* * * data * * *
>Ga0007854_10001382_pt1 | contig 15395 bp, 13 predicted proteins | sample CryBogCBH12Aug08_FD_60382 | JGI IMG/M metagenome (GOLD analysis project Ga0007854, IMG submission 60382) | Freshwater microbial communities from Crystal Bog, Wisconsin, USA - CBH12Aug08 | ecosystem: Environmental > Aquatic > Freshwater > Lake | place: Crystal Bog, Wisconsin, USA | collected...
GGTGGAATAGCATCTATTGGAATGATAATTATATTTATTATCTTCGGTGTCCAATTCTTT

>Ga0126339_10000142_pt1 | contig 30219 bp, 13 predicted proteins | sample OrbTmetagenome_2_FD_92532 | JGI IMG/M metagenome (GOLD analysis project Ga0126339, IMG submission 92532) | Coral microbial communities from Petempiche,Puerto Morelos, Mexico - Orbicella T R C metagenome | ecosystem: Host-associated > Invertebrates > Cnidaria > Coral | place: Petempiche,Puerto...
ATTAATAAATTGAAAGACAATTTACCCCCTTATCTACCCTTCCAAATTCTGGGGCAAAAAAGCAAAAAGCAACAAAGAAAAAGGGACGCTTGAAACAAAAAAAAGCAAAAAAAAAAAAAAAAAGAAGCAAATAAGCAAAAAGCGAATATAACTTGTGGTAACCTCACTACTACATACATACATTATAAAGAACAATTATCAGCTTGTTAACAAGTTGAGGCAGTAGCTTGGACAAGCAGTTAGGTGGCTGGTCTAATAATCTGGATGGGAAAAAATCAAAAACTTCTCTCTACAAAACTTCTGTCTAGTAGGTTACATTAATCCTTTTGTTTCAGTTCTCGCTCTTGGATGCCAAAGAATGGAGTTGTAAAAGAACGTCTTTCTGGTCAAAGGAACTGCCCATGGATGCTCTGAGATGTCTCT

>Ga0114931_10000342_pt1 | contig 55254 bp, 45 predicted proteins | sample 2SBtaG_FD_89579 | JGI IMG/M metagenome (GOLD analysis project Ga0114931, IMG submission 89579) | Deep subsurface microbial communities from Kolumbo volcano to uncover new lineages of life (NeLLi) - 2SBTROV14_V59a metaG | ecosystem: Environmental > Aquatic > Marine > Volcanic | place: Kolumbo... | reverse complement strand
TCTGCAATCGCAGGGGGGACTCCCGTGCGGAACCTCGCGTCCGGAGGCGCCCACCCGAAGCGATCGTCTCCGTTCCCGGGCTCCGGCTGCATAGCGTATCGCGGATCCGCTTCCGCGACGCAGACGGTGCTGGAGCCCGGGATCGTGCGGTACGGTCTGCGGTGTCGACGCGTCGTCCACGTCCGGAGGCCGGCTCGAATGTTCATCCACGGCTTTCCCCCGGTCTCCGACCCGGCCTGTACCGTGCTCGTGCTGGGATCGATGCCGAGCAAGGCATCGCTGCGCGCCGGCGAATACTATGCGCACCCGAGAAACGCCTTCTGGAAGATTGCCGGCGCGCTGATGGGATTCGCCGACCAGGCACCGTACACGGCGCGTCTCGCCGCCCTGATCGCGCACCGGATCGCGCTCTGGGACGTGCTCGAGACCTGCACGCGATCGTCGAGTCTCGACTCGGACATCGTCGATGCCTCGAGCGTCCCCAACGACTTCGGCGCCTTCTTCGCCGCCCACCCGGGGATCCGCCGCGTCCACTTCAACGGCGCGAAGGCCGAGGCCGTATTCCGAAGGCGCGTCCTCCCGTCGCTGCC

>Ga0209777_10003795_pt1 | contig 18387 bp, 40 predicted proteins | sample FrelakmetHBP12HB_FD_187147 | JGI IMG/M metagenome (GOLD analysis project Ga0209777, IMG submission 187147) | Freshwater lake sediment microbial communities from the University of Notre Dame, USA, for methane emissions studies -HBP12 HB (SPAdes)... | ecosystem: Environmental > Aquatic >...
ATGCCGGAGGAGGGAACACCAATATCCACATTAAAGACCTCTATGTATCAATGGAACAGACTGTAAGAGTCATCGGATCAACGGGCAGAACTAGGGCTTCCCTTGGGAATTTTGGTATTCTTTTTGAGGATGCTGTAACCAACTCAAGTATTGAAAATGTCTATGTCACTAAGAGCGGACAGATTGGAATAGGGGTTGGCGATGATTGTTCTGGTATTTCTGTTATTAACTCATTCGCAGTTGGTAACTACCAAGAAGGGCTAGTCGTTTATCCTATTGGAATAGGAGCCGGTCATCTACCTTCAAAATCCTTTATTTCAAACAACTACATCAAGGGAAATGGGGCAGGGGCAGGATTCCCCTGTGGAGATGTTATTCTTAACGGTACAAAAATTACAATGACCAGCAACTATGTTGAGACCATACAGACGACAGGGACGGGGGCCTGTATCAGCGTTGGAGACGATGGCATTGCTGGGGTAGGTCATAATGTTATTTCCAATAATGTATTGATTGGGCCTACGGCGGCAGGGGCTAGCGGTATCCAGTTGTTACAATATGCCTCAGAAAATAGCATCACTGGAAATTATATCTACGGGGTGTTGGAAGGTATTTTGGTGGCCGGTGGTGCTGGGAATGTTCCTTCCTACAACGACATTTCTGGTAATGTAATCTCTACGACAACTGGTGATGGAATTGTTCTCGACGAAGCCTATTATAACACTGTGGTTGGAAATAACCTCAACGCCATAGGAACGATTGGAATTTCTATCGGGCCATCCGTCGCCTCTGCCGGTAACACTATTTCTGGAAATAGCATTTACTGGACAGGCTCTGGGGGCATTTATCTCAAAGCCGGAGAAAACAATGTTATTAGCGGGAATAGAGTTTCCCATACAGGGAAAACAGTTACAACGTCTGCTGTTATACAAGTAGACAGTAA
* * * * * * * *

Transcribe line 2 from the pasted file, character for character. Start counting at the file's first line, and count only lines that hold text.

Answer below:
GGTGGAATAGCATCTATTGGAATGATAATTATATTTATTATCTTCGGTGTCCAATTCTTT